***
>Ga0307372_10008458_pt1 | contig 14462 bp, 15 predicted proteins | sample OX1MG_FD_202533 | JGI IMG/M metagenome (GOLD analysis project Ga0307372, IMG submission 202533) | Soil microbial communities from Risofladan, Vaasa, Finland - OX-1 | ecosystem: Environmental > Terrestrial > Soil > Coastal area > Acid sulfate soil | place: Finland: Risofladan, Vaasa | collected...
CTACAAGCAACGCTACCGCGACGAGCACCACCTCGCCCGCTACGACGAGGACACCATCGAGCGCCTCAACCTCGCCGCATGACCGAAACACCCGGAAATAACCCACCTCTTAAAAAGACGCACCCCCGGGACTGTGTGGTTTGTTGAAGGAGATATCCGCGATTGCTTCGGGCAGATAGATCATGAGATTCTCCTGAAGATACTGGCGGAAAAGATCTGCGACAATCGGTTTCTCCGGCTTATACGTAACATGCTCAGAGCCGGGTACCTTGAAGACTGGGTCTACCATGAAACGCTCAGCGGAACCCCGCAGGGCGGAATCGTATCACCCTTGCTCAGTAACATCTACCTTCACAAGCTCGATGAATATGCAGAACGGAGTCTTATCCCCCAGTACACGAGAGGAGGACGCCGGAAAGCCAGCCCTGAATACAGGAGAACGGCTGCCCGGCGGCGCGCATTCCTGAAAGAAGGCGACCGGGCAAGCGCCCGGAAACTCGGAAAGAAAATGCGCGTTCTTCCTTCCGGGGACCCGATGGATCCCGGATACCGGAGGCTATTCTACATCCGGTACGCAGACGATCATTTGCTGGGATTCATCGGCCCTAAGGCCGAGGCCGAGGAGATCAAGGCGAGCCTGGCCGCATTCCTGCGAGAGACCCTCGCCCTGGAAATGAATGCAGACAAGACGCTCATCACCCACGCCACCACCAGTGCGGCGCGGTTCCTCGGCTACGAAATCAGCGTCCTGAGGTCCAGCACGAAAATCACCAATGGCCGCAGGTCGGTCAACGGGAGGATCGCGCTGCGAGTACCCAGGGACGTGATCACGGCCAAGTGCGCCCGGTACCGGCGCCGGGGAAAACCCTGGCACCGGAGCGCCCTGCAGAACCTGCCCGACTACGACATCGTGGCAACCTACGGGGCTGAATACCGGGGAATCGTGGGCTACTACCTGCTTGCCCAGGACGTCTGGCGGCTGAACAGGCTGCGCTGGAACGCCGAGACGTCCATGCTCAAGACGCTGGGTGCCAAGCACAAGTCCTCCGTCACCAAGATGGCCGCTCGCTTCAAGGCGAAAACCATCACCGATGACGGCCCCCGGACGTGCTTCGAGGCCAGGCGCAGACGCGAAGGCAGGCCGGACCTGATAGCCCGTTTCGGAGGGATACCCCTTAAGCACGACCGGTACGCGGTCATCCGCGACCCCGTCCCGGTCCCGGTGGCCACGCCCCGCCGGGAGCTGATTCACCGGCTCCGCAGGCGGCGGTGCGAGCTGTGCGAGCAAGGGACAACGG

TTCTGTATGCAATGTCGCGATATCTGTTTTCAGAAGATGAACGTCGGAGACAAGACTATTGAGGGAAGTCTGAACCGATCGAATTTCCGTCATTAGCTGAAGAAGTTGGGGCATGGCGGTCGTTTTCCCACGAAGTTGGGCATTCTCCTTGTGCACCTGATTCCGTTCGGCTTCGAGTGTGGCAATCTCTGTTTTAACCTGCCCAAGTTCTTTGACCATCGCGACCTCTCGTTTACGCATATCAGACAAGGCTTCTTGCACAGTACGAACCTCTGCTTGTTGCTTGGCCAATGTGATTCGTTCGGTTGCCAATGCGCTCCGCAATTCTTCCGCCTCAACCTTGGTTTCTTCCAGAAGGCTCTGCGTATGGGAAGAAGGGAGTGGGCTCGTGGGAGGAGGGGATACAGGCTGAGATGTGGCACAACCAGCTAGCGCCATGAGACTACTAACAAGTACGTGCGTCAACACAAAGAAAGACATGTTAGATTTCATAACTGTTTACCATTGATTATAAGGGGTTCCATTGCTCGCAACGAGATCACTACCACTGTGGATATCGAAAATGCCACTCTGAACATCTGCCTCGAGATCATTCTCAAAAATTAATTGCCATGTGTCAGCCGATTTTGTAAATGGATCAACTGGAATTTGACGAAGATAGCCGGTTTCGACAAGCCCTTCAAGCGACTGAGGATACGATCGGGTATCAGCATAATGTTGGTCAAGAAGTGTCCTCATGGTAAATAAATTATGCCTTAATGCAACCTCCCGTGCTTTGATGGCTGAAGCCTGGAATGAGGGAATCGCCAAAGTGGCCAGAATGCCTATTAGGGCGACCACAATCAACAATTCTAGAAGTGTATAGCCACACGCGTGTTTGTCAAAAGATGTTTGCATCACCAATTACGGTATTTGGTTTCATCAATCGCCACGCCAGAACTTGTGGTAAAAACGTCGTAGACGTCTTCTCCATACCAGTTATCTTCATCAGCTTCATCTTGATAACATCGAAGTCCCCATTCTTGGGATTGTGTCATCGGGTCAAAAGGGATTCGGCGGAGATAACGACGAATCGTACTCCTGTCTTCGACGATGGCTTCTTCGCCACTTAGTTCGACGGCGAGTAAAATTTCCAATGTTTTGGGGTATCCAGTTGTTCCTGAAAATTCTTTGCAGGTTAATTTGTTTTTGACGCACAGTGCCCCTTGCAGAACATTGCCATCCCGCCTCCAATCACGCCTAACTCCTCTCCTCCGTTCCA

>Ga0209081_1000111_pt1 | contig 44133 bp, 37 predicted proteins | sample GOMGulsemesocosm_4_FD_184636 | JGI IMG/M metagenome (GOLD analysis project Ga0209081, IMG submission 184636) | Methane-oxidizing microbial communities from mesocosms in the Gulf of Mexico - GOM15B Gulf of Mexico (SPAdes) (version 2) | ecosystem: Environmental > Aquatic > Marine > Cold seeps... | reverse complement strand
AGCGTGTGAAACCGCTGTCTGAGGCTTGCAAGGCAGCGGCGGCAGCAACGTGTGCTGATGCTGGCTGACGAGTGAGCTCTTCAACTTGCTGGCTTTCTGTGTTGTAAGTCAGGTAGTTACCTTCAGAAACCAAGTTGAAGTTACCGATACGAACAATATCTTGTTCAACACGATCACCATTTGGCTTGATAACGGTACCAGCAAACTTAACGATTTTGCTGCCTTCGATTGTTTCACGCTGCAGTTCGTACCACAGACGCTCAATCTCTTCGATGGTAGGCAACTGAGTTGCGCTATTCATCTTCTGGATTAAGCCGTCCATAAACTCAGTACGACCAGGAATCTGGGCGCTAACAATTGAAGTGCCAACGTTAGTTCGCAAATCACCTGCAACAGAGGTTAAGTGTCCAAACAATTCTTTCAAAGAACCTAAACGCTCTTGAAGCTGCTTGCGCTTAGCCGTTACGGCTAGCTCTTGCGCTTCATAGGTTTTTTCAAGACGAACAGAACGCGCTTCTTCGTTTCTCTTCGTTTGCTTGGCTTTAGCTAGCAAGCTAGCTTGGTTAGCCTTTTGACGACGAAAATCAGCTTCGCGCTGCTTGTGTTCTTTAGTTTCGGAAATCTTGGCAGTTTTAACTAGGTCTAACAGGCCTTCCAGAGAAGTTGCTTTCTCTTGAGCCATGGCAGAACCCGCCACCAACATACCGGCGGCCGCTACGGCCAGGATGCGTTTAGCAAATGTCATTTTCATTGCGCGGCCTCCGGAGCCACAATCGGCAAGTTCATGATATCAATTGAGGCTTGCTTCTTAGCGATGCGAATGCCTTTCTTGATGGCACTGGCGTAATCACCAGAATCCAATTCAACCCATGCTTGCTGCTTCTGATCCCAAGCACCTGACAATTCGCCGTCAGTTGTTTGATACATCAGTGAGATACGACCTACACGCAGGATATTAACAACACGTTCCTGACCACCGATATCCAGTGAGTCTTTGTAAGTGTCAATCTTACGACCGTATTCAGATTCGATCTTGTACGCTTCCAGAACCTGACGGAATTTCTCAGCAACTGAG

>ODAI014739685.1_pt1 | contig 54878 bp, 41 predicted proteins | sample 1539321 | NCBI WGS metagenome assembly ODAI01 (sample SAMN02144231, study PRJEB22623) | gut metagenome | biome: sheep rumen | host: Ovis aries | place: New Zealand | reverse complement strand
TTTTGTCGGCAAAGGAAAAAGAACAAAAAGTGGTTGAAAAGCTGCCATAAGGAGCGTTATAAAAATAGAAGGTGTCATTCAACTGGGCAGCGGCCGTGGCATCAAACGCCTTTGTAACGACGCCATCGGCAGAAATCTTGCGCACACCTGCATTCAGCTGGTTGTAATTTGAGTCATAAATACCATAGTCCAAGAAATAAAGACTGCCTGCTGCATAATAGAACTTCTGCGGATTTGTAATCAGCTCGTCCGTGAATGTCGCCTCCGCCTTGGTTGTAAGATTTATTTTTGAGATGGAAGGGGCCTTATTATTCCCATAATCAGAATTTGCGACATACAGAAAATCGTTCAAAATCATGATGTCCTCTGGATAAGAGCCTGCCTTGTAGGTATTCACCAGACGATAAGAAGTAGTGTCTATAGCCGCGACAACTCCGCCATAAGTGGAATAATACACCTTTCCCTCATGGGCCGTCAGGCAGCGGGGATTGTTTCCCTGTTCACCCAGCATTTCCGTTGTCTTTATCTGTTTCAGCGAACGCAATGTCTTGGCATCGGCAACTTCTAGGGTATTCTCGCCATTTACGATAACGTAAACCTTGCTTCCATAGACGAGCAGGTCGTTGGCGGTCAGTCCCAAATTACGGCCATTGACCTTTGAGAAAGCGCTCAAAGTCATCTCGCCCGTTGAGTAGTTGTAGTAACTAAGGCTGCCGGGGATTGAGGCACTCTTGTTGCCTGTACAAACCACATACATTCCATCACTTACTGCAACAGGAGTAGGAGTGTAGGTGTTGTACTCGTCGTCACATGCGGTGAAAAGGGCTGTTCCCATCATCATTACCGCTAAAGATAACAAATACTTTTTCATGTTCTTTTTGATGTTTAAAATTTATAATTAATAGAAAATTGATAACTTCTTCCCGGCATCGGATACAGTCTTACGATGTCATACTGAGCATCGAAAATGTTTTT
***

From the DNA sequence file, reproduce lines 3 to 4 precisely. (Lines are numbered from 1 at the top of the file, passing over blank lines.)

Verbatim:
TTCTGTATGCAATGTCGCGATATCTGTTTTCAGAAGATGAACGTCGGAGACAAGACTATTGAGGGAAGTCTGAACCGATCGAATTTCCGTCATTAGCTGAAGAAGTTGGGGCATGGCGGTCGTTTTCCCACGAAGTTGGGCATTCTCCTTGTGCACCTGATTCCGTTCGGCTTCGAGTGTGGCAATCTCTGTTTTAACCTGCCCAAGTTCTTTGACCATCGCGACCTCTCGTTTACGCATATCAGACAAGGCTTCTTGCACAGTACGAACCTCTGCTTGTTGCTTGGCCAATGTGATTCGTTCGGTTGCCAATGCGCTCCGCAATTCTTCCGCCTCAACCTTGGTTTCTTCCAGAAGGCTCTGCGTATGGGAAGAAGGGAGTGGGCTCGTGGGAGGAGGGGATACAGGCTGAGATGTGGCACAACCAGCTAGCGCCATGAGACTACTAACAAGTACGTGCGTCAACACAAAGAAAGACATGTTAGATTTCATAACTGTTTACCATTGATTATAAGGGGTTCCATTGCTCGCAACGAGATCACTACCACTGTGGATATCGAAAATGCCACTCTGAACATCTGCCTCGAGATCATTCTCAAAAATTAATTGCCATGTGTCAGCCGATTTTGTAAATGGATCAACTGGAATTTGACGAAGATAGCCGGTTTCGACAAGCCCTTCAAGCGACTGAGGATACGATCGGGTATCAGCATAATGTTGGTCAAGAAGTGTCCTCATGGTAAATAAATTATGCCTTAATGCAACCTCCCGTGCTTTGATGGCTGAAGCCTGGAATGAGGGAATCGCCAAAGTGGCCAGAATGCCTATTAGGGCGACCACAATCAACAATTCTAGAAGTGTATAGCCACACGCGTGTTTGTCAAAAGATGTTTGCATCACCAATTACGGTATTTGGTTTCATCAATCGCCACGCCAGAACTTGTGGTAAAAACGTCGTAGACGTCTTCTCCATACCAGTTATCTTCATCAGCTTCATCTTGATAACATCGAAGTCCCCATTCTTGGGATTGTGTCATCGGGTCAAAAGGGATTCGGCGGAGATAACGACGAATCGTACTCCTGTCTTCGACGATGGCTTCTTCGCCACTTAGTTCGACGGCGAGTAAAATTTCCAATGTTTTGGGGTATCCAGTTGTTCCTGAAAATTCTTTGCAGGTTAATTTGTTTTTGACGCACAGTGCCCCTTGCAGAACATTGCCATCCCGCCTCCAATCACGCCTAACTCCTCTCCTCCGTTCCA

>Ga0209081_1000111_pt1 | contig 44133 bp, 37 predicted proteins | sample GOMGulsemesocosm_4_FD_184636 | JGI IMG/M metagenome (GOLD analysis project Ga0209081, IMG submission 184636) | Methane-oxidizing microbial communities from mesocosms in the Gulf of Mexico - GOM15B Gulf of Mexico (SPAdes) (version 2) | ecosystem: Environmental > Aquatic > Marine > Cold seeps... | reverse complement strand